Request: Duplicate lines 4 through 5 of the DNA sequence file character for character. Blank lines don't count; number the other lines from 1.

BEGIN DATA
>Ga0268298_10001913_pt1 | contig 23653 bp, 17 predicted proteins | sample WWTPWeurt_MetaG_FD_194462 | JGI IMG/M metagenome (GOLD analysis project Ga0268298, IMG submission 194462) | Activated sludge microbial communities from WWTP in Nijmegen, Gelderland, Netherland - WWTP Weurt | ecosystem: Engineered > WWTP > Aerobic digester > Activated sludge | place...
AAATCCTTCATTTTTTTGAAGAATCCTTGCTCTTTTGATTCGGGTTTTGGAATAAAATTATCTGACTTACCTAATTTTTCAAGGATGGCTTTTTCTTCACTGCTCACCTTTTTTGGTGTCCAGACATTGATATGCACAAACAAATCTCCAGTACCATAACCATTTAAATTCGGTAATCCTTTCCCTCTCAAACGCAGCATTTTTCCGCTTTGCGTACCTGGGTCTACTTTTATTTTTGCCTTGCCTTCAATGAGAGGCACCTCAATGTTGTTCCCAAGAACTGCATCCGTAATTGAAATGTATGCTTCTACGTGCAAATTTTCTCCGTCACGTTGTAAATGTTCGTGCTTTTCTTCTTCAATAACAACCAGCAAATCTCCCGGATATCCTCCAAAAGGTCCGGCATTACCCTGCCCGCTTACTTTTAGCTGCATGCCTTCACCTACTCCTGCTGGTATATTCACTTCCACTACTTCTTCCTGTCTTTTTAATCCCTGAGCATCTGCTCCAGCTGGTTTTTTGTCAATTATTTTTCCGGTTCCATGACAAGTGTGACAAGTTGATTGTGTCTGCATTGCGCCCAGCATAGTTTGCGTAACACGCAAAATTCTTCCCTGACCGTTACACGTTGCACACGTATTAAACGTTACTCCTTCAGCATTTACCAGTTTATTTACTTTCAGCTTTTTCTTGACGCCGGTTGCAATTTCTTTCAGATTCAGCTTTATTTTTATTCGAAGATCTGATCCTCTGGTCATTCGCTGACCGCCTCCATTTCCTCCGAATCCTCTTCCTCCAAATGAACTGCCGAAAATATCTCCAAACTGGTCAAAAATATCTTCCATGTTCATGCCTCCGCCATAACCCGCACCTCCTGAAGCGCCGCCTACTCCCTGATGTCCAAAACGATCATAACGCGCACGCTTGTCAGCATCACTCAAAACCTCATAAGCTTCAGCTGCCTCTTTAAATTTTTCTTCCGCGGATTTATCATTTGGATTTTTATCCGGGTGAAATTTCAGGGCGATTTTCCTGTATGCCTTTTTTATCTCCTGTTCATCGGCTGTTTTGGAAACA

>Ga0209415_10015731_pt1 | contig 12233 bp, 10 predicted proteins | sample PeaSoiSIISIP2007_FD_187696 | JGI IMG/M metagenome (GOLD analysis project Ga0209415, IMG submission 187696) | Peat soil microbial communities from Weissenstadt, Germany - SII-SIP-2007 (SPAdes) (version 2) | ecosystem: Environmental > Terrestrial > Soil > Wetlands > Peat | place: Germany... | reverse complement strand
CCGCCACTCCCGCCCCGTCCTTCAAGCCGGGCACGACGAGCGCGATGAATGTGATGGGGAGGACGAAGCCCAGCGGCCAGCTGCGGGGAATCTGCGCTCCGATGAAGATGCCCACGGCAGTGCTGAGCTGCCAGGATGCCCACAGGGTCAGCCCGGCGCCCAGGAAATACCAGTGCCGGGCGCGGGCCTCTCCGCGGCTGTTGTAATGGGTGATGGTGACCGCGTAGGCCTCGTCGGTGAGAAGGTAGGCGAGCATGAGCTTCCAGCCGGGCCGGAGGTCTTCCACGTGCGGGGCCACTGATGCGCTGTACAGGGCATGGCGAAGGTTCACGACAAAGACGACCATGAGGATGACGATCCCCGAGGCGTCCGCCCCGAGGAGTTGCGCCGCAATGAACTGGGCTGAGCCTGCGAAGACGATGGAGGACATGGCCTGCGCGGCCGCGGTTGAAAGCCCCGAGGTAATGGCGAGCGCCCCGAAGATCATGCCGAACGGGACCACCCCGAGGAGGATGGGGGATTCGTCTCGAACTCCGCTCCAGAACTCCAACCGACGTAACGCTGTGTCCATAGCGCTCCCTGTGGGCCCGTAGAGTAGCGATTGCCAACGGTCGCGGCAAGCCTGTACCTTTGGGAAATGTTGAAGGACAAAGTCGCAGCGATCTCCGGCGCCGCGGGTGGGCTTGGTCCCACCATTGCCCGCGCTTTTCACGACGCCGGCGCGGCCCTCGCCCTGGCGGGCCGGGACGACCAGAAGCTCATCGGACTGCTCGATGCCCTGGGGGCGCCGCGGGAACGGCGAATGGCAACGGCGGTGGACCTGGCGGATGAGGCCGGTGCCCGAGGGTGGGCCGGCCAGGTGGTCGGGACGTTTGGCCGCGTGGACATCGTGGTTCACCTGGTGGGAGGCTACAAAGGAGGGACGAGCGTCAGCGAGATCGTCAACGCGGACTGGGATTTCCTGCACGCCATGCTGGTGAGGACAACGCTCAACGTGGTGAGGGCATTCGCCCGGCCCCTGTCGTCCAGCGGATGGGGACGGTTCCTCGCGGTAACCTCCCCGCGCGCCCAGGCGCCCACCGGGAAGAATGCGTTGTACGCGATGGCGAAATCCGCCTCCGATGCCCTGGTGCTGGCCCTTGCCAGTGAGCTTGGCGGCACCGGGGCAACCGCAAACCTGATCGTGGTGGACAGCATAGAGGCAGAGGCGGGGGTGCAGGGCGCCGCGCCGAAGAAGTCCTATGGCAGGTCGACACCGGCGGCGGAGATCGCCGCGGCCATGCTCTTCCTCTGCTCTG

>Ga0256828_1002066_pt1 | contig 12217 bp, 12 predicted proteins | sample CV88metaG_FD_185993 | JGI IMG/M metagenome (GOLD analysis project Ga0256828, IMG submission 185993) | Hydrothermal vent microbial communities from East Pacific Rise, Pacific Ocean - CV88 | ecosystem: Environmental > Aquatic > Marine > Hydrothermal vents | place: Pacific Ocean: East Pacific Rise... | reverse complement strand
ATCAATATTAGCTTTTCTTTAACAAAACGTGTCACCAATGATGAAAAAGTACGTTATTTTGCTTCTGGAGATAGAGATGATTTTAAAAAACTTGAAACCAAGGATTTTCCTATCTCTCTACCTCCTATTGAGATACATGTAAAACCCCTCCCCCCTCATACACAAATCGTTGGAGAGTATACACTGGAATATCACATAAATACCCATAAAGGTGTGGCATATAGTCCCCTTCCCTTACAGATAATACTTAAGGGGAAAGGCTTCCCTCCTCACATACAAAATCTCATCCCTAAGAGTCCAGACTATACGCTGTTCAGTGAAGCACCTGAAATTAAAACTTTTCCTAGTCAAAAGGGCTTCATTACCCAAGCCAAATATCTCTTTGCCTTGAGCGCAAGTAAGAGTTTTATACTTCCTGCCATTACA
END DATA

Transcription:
CCGCCACTCCCGCCCCGTCCTTCAAGCCGGGCACGACGAGCGCGATGAATGTGATGGGGAGGACGAAGCCCAGCGGCCAGCTGCGGGGAATCTGCGCTCCGATGAAGATGCCCACGGCAGTGCTGAGCTGCCAGGATGCCCACAGGGTCAGCCCGGCGCCCAGGAAATACCAGTGCCGGGCGCGGGCCTCTCCGCGGCTGTTGTAATGGGTGATGGTGACCGCGTAGGCCTCGTCGGTGAGAAGGTAGGCGAGCATGAGCTTCCAGCCGGGCCGGAGGTCTTCCACGTGCGGGGCCACTGATGCGCTGTACAGGGCATGGCGAAGGTTCACGACAAAGACGACCATGAGGATGACGATCCCCGAGGCGTCCGCCCCGAGGAGTTGCGCCGCAATGAACTGGGCTGAGCCTGCGAAGACGATGGAGGACATGGCCTGCGCGGCCGCGGTTGAAAGCCCCGAGGTAATGGCGAGCGCCCCGAAGATCATGCCGAACGGGACCACCCCGAGGAGGATGGGGGATTCGTCTCGAACTCCGCTCCAGAACTCCAACCGACGTAACGCTGTGTCCATAGCGCTCCCTGTGGGCCCGTAGAGTAGCGATTGCCAACGGTCGCGGCAAGCCTGTACCTTTGGGAAATGTTGAAGGACAAAGTCGCAGCGATCTCCGGCGCCGCGGGTGGGCTTGGTCCCACCATTGCCCGCGCTTTTCACGACGCCGGCGCGGCCCTCGCCCTGGCGGGCCGGGACGACCAGAAGCTCATCGGACTGCTCGATGCCCTGGGGGCGCCGCGGGAACGGCGAATGGCAACGGCGGTGGACCTGGCGGATGAGGCCGGTGCCCGAGGGTGGGCCGGCCAGGTGGTCGGGACGTTTGGCCGCGTGGACATCGTGGTTCACCTGGTGGGAGGCTACAAAGGAGGGACGAGCGTCAGCGAGATCGTCAACGCGGACTGGGATTTCCTGCACGCCATGCTGGTGAGGACAACGCTCAACGTGGTGAGGGCATTCGCCCGGCCCCTGTCGTCCAGCGGATGGGGACGGTTCCTCGCGGTAACCTCCCCGCGCGCCCAGGCGCCCACCGGGAAGAATGCGTTGTACGCGATGGCGAAATCCGCCTCCGATGCCCTGGTGCTGGCCCTTGCCAGTGAGCTTGGCGGCACCGGGGCAACCGCAAACCTGATCGTGGTGGACAGCATAGAGGCAGAGGCGGGGGTGCAGGGCGCCGCGCCGAAGAAGTCCTATGGCAGGTCGACACCGGCGGCGGAGATCGCCGCGGCCATGCTCTTCCTCTGCTCTG

>Ga0256828_1002066_pt1 | contig 12217 bp, 12 predicted proteins | sample CV88metaG_FD_185993 | JGI IMG/M metagenome (GOLD analysis project Ga0256828, IMG submission 185993) | Hydrothermal vent microbial communities from East Pacific Rise, Pacific Ocean - CV88 | ecosystem: Environmental > Aquatic > Marine > Hydrothermal vents | place: Pacific Ocean: East Pacific Rise... | reverse complement strand